I remember when I first saw a CDTV back when they were still for sale in the early 1990's, and all I could think was how cool does that look, it looks like a hifi component...and it uses CD's for games, played videos and "multimedia" stuff....and then I saw the price and my heart sank - I knew I could never afford it.
My local Amiga dealer in Perth had a CDTV on display and available to copy fish disks from CD onto floppy disk for free (if you bought the blank disks from them of course). I used to use this service quite a bit to get free software to play with on my family's Amiga 500. The CDTV (like the Amiga 500) ran Workbench 1.3, with an additional CDTV firmware ROM included.
Ultimately my Dad was not interested in it at all and bought the Amiga 2000HD in 1991 instead, which I am glad he did as it offered a lot more features! I bought the A2000 from him when he upgraded to a PC and I still have that A2000 to this day.
I guess a lot of people felt the same way as my Dad about the CDTV because it sold poorly from it's introduction in late 1991. Commodore reinstated Amiga branding to the CDTV, since it was really an Amiga 500 with a CD drive. They then added a keyboard and external drive so you could boot the large selection of Amiga disk based games available (rather than the very small CD selection available).
Unfortunately most people still didn't see the benefit, and kept their Amiga 500 computers and just bought the 100% compatible A570 CD drive addon instead, which let them play all CDTV games on the Amiga 500.
Commodore stopped selling it when the CD32 console came out in 1993.
I still thought it looked cool though, and part of me always wanted to get one eventually.
Fast forward to 2014 and the opportunity came along recentl when an Australian CDTV was for sale on Ebay - I wasn't going to miss out. There was some heavy bidding but I won it, and here it is, fresh out of the box this week:
There is a memory card slot hidden in the front bezel, but it is very rare and expensive to get memory cards for it.
Back in the days when this was released, CD drives in computers didn't have a tray - instead they had a CD caddy case you put the CD into, and then insert the caddy into the CD drive. This is why there is a big warning sticker on the top reminding owners not to insert CD's into it without a caddy:
Here is the view of the rear of the case:
The usual Amiga 500 ports are there - RGB port, Parallel, Serial, Disk Drive, Audio Out, but also some CDTV specific ports too. RF TV Out, RF Antenna In, Component out ports - an expansion bay also exists for genlock expansion card too:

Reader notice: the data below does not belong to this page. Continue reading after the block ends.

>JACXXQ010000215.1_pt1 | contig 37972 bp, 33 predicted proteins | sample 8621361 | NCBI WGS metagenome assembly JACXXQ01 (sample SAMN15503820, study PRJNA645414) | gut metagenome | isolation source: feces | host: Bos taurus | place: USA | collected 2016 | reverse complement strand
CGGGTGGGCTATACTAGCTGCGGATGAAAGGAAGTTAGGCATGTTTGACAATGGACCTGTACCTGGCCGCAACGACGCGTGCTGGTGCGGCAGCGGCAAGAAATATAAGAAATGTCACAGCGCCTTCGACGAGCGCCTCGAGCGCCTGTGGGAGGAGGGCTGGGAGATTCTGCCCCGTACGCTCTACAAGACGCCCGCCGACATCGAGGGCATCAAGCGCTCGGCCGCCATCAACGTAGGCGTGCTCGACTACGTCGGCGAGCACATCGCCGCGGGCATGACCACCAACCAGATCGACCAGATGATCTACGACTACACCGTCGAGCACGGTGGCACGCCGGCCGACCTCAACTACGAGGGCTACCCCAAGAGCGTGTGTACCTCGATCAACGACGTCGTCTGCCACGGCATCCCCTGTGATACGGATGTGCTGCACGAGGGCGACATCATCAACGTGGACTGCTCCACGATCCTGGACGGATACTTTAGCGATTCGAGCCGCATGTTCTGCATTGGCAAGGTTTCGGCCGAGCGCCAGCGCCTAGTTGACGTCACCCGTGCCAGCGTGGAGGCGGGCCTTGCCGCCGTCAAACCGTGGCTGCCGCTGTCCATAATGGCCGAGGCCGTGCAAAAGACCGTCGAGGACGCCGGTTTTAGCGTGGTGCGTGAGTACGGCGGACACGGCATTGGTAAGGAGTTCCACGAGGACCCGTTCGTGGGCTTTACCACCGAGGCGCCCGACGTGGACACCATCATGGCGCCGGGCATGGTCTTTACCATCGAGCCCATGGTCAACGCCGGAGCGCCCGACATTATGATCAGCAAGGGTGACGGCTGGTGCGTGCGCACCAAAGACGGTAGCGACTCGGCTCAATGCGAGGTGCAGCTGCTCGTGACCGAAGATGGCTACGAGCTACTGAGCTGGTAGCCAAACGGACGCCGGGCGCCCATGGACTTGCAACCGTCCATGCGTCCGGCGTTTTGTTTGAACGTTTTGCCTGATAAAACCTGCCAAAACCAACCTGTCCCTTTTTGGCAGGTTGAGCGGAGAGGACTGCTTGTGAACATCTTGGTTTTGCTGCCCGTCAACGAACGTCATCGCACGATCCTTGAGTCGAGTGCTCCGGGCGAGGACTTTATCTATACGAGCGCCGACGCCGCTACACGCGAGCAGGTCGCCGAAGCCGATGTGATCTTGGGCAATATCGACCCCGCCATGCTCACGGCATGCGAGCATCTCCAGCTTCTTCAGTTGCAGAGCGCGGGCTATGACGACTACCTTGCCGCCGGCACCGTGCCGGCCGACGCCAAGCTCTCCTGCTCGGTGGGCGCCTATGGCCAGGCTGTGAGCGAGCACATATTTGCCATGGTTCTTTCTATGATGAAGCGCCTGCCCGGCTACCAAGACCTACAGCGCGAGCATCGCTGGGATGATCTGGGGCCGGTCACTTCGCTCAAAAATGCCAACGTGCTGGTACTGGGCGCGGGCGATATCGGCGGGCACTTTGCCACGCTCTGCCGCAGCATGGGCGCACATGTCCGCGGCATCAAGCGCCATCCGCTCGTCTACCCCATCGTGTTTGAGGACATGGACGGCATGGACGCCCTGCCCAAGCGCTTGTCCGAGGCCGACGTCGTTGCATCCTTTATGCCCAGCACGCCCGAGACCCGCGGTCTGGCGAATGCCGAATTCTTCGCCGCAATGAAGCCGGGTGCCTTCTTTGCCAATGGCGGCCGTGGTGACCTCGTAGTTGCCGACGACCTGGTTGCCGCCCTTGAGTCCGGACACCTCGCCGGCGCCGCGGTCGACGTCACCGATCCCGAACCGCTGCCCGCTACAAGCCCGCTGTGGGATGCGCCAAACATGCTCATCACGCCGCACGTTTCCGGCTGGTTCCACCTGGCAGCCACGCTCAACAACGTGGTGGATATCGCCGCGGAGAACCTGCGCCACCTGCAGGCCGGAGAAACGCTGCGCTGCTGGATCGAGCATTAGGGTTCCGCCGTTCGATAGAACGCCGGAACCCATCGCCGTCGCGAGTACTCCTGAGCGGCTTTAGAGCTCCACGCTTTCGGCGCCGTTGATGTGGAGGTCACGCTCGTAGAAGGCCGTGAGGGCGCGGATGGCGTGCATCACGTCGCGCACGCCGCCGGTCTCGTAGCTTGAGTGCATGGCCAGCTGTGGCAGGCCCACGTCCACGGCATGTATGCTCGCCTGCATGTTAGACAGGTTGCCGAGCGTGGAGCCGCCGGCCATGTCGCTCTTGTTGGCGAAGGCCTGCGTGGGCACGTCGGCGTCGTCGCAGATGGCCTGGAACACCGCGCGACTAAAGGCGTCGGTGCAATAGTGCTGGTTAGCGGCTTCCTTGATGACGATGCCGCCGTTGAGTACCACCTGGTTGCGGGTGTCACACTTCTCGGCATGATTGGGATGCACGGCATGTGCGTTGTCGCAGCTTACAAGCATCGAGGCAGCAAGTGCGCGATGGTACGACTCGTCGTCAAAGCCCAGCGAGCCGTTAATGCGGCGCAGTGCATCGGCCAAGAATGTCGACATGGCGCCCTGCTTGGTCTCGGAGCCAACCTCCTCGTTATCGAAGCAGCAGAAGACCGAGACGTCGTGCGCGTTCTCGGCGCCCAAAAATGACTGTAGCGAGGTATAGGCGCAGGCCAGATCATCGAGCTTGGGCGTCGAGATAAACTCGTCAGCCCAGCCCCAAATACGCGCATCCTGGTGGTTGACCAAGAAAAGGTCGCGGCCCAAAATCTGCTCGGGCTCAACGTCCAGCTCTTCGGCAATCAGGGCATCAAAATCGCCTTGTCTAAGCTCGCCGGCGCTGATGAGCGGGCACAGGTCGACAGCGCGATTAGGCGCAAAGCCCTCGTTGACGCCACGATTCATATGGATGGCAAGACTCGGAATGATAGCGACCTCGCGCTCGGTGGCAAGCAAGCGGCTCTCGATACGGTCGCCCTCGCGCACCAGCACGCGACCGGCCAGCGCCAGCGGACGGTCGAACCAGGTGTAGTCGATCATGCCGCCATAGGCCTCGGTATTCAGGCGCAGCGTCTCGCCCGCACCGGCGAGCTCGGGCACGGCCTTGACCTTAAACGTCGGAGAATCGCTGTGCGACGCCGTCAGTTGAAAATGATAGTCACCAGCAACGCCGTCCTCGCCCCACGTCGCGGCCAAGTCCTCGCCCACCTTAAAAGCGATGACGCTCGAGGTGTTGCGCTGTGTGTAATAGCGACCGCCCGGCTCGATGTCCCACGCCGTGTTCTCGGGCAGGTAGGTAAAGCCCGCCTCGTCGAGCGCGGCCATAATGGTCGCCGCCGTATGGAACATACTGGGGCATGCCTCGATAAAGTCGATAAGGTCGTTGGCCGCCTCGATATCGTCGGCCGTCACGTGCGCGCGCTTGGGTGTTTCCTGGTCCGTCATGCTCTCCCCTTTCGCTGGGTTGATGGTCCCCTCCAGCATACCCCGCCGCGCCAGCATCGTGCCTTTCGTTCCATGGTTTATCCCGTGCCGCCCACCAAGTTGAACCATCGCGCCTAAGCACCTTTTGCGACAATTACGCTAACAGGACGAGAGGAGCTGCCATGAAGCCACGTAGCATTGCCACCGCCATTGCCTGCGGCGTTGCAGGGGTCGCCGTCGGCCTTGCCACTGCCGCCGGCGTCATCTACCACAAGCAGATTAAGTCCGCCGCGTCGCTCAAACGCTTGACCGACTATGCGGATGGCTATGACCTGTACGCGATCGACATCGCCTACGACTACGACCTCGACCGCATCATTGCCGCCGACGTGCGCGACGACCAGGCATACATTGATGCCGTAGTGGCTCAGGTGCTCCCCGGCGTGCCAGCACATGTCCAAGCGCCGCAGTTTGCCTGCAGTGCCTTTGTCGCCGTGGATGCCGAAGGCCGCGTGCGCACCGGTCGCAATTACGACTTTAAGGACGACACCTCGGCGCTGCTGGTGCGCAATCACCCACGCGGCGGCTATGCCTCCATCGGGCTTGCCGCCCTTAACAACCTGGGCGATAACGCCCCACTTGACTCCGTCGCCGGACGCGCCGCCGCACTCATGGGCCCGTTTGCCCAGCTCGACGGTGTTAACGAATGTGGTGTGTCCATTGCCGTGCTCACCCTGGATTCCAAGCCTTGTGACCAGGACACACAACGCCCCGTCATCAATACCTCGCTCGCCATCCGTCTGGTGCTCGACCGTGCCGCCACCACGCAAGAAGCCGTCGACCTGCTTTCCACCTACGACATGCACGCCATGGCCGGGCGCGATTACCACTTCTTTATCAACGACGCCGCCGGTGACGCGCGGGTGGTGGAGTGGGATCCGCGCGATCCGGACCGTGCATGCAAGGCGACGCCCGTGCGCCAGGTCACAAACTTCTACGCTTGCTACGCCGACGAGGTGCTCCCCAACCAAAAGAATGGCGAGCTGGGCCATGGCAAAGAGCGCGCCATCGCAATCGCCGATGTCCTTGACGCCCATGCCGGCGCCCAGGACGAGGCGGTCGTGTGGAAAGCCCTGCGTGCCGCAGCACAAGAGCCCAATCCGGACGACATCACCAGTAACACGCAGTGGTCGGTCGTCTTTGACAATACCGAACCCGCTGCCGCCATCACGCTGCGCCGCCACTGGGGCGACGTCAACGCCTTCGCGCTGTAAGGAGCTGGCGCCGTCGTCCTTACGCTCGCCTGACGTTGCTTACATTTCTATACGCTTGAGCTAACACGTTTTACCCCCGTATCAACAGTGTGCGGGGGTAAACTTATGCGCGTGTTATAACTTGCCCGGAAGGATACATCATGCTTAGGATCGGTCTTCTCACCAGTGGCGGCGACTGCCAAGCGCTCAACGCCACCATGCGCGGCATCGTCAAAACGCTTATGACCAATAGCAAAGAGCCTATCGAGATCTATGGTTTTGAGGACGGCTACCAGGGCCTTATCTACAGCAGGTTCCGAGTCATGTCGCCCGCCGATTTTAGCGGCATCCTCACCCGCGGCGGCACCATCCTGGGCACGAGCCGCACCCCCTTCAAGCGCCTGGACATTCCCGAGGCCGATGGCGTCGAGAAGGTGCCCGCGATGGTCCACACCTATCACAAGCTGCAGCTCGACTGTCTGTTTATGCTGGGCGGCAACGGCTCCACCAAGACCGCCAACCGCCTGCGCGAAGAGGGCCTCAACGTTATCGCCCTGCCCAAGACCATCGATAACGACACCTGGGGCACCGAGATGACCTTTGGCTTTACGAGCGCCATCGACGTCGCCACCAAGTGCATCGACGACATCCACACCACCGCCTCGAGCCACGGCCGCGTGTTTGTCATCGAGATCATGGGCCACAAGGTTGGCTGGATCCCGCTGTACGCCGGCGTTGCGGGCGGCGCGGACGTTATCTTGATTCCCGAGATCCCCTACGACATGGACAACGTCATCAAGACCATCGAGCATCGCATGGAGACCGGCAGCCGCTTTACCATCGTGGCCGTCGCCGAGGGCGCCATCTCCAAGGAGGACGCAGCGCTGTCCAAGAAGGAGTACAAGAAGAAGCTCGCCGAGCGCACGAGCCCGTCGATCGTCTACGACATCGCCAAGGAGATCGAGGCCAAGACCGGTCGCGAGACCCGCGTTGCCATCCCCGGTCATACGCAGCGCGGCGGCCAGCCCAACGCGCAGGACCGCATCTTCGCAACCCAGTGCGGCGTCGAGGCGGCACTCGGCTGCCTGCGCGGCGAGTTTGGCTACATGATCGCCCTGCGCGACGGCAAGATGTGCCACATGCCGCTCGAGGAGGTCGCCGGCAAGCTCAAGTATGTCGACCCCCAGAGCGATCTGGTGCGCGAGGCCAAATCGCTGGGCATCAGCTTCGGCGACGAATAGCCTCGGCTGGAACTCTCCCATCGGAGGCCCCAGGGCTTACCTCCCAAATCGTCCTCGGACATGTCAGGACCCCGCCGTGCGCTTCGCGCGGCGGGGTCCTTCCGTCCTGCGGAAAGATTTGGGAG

Keyboard and Remote ports are different too - the CDTV uses an A4000D spec keyboard port connector, while the remote sensor mouse port requires an optional remote sensor (which I don't have). You can control the mouse from the infra red controller included. Also interesting is the MIDI in and out ports, the only time an Amiga ever had these built in!
I used to use a parallel port MIDI connector box (which I still have), to connect to a Roland Piano with the Amiga Format freebie Sequencer One software on the A2000.
I then hooked up the CDTV to my TFT monitor using my external DCE scandoubler I use for my Amiga equipment from time to time, and after power on I am greeted with the CDTV boot screen logo, waiting for a CD to proceed:
Close up of the front display, showing the current time and volume level:
Another view showing the CD Drive, which has an eject button similar to an Amiga floppy drive. Speaking of which, you can also make out an external Amiga floppy drive I have connected to the CDTV to try out Amiga game and demo disks:
For the first CD to try, I though an audio CD would be good - I picked Immortal 3, which contains many Amiga game music songs remixed with real instruments. This gives me a chance to use the CD Player interface on the CDTV, and also listen to some Amiga originated music. Here it is, loaded into the CD Caddy ready to go:
Below is the infrared CDTV controller. I already had one I bought to use with the Chameleon 64, and the one included with the CDTV I received is slightly different. Here is the controller included with the CDTV: